Last year the firm completed Jordan’s lovely Queen Alia airport, a cool space beneath a roofscape of domed parasols, a space somehow simultaneously shaded and perfectly naturally lit. The same architects’ designs for Kuwait international airport feature elegant concrete vaults, a blend of Grand Central Station’s Roman arches, a Middle Eastern bazaar and Eero Saarinen’s expressionist concrete at JFK’s 1960s TWA terminal.
Another British architect, Sir Nicholas Grimshaw, recently released designs for Istanbul’s new six-runway airport (due to open in 2018 and destined to be the world’s largest terminal under one roof). Here, slender concrete columns support a series of filigree vaults, vaguely Islamic and very elegant.
Grimshaw has also designed the delicate golden origami roofs of St Petersburg’s Pulkovo airport which opened earlier this year; glittering oligarch bling toned down – just enough.
Alongside airport orientalism is the space age, another emerging oeuvre (taking its cue from a 1960s techno-futurism). On top of the heap is Italian architect Massimiliano Fuksas’s astonishing Shenzhen Bao’an airport. A set of perforated tubes, the structure creates a mind-bending landscape, something strikingly unfamiliar. Skidmore, Owings & Merrill’s new sci-fi Terminal 2 at Mumbai’s Chhatrapati Shivaji international airport, with its Mughal mushroom columns and waffle roof, does something similar, if a little more conventionally.
Possibly most impressive of all, however, is the weird and wonderful world of Georgia’s aesthetically integrated transport infrastructure. Here almost the whole caboodle has been entrusted to German architect J Mayer H. Everything from border crossings to motorway service stations have been turned into opportunities for audacious national branding. Mestia’s Queen Tamar airport might be a tiddler, with its terminal building bent upwards like a paper clip to create a viewing tower, but it is also a symbol of a country that is using airports – and everything else it builds – to signal an identity.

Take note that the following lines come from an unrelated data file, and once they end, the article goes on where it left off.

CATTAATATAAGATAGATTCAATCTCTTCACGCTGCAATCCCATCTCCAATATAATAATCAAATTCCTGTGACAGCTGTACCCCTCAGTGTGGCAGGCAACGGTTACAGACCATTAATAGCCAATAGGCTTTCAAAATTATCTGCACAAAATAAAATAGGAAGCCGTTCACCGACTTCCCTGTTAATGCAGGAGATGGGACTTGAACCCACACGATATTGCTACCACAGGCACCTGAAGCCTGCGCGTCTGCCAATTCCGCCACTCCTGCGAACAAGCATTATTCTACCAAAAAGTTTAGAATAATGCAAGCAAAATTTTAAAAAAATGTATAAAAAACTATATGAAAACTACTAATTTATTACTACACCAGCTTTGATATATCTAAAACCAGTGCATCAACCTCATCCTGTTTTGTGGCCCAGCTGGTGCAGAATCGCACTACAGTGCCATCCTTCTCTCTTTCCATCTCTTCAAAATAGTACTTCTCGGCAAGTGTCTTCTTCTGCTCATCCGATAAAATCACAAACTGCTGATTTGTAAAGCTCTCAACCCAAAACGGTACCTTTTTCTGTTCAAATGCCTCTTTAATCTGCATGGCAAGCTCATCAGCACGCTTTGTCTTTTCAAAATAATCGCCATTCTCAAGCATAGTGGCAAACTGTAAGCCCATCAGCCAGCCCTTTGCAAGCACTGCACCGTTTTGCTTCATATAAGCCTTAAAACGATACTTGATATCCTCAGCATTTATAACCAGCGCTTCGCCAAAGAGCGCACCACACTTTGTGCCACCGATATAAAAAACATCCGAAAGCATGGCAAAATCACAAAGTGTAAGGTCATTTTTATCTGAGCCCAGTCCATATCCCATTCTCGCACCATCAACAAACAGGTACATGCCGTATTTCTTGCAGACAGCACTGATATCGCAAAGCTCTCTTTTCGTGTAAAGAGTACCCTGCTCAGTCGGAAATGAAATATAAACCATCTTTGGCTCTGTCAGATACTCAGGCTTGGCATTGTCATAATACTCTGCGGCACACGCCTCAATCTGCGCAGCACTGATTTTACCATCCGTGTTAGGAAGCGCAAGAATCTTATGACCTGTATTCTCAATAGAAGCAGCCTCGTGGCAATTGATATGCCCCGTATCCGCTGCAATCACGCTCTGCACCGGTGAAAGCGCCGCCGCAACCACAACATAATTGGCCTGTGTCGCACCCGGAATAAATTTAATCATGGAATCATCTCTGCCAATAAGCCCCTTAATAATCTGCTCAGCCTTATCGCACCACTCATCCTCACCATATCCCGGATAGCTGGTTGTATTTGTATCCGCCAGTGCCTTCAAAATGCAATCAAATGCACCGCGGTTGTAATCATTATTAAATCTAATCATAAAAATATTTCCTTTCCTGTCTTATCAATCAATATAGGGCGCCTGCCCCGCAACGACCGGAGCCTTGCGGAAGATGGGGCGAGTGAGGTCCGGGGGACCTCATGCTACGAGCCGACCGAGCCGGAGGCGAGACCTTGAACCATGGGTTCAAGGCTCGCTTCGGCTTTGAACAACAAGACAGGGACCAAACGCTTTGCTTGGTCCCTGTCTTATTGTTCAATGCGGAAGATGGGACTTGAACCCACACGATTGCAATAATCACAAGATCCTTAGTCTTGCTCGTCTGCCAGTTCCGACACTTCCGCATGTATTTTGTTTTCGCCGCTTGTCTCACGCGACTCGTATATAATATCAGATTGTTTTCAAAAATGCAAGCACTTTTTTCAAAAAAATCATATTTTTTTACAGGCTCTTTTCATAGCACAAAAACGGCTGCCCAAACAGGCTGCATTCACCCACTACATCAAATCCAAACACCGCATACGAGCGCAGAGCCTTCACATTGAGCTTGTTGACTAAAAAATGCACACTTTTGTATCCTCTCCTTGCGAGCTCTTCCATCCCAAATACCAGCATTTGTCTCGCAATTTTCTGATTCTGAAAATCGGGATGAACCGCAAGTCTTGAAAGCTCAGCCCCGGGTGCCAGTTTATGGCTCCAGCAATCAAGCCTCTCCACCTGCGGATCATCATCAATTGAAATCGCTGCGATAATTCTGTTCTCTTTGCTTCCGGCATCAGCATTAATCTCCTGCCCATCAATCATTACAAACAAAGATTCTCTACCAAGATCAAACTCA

Dutch architect UNStudio was also brought in and its design for the red-and-white Kutaisi international airport, with its folded planes and bulging fractal ceiling, is anything but conventional.
Perhaps the most intriguing recent airport story has been about Berlin’s disused Tempelhof, which had become so beloved in its overgrown state that plans to redevelop it were thrown out and its runways will now be turned into a public park.
First built in 1923 and rebuilt in its present form by the Nazis in 1934, it is a rare survivor of the era. Designed in the shape of an eagle (already a heavy piece of symbolism), Tempelhof has a fiercely charged history, as the site of the 1948 Berlin airlift. Its form is that cold yet also rather elegant blend of art deco, modernism and classicism that characterised the Nazi era, a cocktail of limestone, marble and brass. A huge curving canopy sweeps passengers in (this is Foster’s favourite airport and he copied this gesture in Beijing). It had the mass, articulation and permanence of a city station, a place always alive and as solid as the city itself, of which it was determinedly a part.